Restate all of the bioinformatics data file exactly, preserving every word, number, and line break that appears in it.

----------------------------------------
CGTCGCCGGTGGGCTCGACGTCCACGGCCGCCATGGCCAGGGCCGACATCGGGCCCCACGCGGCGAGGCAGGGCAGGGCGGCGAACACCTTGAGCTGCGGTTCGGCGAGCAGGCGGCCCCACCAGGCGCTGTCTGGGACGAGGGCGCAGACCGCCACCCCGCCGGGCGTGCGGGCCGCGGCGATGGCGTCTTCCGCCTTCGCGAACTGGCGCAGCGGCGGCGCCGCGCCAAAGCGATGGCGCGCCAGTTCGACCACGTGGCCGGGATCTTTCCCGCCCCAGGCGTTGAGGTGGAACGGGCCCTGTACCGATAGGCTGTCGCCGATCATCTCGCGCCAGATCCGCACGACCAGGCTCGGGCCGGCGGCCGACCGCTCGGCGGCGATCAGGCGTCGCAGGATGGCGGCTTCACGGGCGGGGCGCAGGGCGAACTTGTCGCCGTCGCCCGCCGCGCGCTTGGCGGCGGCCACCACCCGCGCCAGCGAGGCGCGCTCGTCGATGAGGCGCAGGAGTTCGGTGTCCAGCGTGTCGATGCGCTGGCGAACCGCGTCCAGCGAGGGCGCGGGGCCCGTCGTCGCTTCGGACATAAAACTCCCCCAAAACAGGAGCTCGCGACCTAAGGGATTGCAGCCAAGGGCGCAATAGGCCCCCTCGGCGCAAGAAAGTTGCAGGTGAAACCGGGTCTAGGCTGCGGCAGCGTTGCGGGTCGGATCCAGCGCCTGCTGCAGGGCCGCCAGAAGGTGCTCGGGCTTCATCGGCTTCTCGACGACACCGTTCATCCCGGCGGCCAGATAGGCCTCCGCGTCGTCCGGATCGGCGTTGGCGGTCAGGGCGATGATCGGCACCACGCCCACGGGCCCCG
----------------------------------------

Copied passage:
CGTCGCCGGTGGGCTCGACGTCCACGGCCGCCATGGCCAGGGCCGACATCGGGCCCCACGCGGCGAGGCAGGGCAGGGCGGCGAACACCTTGAGCTGCGGTTCGGCGAGCAGGCGGCCCCACCAGGCGCTGTCTGGGACGAGGGCGCAGACCGCCACCCCGCCGGGCGTGCGGGCCGCGGCGATGGCGTCTTCCGCCTTCGCGAACTGGCGCAGCGGCGGCGCCGCGCCAAAGCGATGGCGCGCCAGTTCGACCACGTGGCCGGGATCTTTCCCGCCCCAGGCGTTGAGGTGGAACGGGCCCTGTACCGATAGGCTGTCGCCGATCATCTCGCGCCAGATCCGCACGACCAGGCTCGGGCCGGCGGCCGACCGCTCGGCGGCGATCAGGCGTCGCAGGATGGCGGCTTCACGGGCGGGGCGCAGGGCGAACTTGTCGCCGTCGCCCGCCGCGCGCTTGGCGGCGGCCACCACCCGCGCCAGCGAGGCGCGCTCGTCGATGAGGCGCAGGAGTTCGGTGTCCAGCGTGTCGATGCGCTGGCGAACCGCGTCCAGCGAGGGCGCGGGGCCCGTCGTCGCTTCGGACATAAAACTCCCCCAAAACAGGAGCTCGCGACCTAAGGGATTGCAGCCAAGGGCGCAATAGGCCCCCTCGGCGCAAGAAAGTTGCAGGTGAAACCGGGTCTAGGCTGCGGCAGCGTTGCGGGTCGGATCCAGCGCCTGCTGCAGGGCCGCCAGAAGGTGCTCGGGCTTCATCGGCTTCTCGACGACACCGTTCATCCCGGCGGCCAGATAGGCCTCCGCGTCGTCCGGATCGGCGTTGGCGGTCAGGGCGATGATCGGCACCACGCCCACGGGCCCCG